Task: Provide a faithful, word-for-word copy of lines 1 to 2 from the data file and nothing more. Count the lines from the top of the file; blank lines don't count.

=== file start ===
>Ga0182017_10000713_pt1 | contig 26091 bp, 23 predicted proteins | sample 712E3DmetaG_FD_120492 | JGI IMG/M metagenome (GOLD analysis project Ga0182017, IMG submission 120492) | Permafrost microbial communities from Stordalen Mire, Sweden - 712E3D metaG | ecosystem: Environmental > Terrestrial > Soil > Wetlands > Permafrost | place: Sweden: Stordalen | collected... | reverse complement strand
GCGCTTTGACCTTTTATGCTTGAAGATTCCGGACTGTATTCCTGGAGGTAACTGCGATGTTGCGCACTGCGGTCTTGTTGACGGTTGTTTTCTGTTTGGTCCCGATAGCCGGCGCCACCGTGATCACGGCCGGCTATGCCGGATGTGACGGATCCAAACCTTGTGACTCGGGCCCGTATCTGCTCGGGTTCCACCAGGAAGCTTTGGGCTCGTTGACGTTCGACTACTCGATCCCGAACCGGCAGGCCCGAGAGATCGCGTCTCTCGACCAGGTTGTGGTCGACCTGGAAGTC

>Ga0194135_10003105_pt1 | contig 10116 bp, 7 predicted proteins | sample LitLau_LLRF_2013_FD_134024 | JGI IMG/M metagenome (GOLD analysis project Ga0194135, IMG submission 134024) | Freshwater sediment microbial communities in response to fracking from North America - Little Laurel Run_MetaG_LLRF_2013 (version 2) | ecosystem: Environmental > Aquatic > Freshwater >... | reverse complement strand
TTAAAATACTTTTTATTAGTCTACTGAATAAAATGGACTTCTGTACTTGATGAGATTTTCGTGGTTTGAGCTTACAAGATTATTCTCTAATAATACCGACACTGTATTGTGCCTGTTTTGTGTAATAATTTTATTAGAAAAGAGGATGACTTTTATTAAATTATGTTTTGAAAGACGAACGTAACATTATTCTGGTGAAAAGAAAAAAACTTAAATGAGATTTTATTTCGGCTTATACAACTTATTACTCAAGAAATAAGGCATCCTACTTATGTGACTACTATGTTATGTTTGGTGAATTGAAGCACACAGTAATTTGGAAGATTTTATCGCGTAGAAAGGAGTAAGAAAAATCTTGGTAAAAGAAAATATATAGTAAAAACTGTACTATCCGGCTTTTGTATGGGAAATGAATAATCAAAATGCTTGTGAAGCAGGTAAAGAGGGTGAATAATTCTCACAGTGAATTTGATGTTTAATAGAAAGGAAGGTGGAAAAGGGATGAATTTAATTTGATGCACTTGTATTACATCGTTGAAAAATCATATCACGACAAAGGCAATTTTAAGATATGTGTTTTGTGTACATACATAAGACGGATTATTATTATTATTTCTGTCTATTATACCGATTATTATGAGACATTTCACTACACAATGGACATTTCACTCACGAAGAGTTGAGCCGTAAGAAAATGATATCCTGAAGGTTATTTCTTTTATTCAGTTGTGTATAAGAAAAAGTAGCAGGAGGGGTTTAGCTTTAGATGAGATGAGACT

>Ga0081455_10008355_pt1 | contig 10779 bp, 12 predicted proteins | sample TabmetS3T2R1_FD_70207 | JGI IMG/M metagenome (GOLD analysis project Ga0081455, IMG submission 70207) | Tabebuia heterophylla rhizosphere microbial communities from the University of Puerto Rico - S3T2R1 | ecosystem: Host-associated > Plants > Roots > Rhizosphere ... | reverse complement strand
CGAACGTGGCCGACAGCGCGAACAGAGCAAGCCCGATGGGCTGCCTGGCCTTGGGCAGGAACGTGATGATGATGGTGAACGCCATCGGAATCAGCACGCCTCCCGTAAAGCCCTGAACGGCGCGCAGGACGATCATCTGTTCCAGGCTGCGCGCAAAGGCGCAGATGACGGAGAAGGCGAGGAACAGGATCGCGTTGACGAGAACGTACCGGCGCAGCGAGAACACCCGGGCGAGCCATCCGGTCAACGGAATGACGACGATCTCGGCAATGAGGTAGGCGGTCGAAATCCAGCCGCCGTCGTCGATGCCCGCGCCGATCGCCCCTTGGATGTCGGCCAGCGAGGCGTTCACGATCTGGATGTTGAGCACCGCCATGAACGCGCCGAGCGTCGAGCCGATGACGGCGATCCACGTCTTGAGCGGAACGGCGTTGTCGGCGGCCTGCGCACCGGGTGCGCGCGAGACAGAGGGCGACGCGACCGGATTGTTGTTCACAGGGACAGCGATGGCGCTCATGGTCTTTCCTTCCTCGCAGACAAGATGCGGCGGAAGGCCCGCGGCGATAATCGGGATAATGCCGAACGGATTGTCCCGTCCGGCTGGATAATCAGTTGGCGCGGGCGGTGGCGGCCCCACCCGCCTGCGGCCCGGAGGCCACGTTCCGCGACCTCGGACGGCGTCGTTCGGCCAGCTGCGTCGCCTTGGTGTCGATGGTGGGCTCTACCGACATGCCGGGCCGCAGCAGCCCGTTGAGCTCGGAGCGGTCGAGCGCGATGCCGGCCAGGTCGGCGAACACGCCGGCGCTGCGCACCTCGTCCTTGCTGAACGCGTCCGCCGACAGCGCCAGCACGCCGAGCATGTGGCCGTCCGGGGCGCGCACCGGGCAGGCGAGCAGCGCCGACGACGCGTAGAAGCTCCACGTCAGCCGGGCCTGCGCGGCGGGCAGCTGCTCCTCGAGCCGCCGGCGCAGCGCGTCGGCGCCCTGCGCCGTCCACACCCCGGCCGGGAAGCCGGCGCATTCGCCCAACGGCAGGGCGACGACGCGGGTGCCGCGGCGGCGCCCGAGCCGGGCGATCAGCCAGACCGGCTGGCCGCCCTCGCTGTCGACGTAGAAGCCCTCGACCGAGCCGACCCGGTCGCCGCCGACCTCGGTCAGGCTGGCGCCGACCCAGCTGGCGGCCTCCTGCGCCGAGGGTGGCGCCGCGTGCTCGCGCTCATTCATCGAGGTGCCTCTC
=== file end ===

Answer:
>Ga0182017_10000713_pt1 | contig 26091 bp, 23 predicted proteins | sample 712E3DmetaG_FD_120492 | JGI IMG/M metagenome (GOLD analysis project Ga0182017, IMG submission 120492) | Permafrost microbial communities from Stordalen Mire, Sweden - 712E3D metaG | ecosystem: Environmental > Terrestrial > Soil > Wetlands > Permafrost | place: Sweden: Stordalen | collected... | reverse complement strand
GCGCTTTGACCTTTTATGCTTGAAGATTCCGGACTGTATTCCTGGAGGTAACTGCGATGTTGCGCACTGCGGTCTTGTTGACGGTTGTTTTCTGTTTGGTCCCGATAGCCGGCGCCACCGTGATCACGGCCGGCTATGCCGGATGTGACGGATCCAAACCTTGTGACTCGGGCCCGTATCTGCTCGGGTTCCACCAGGAAGCTTTGGGCTCGTTGACGTTCGACTACTCGATCCCGAACCGGCAGGCCCGAGAGATCGCGTCTCTCGACCAGGTTGTGGTCGACCTGGAAGTC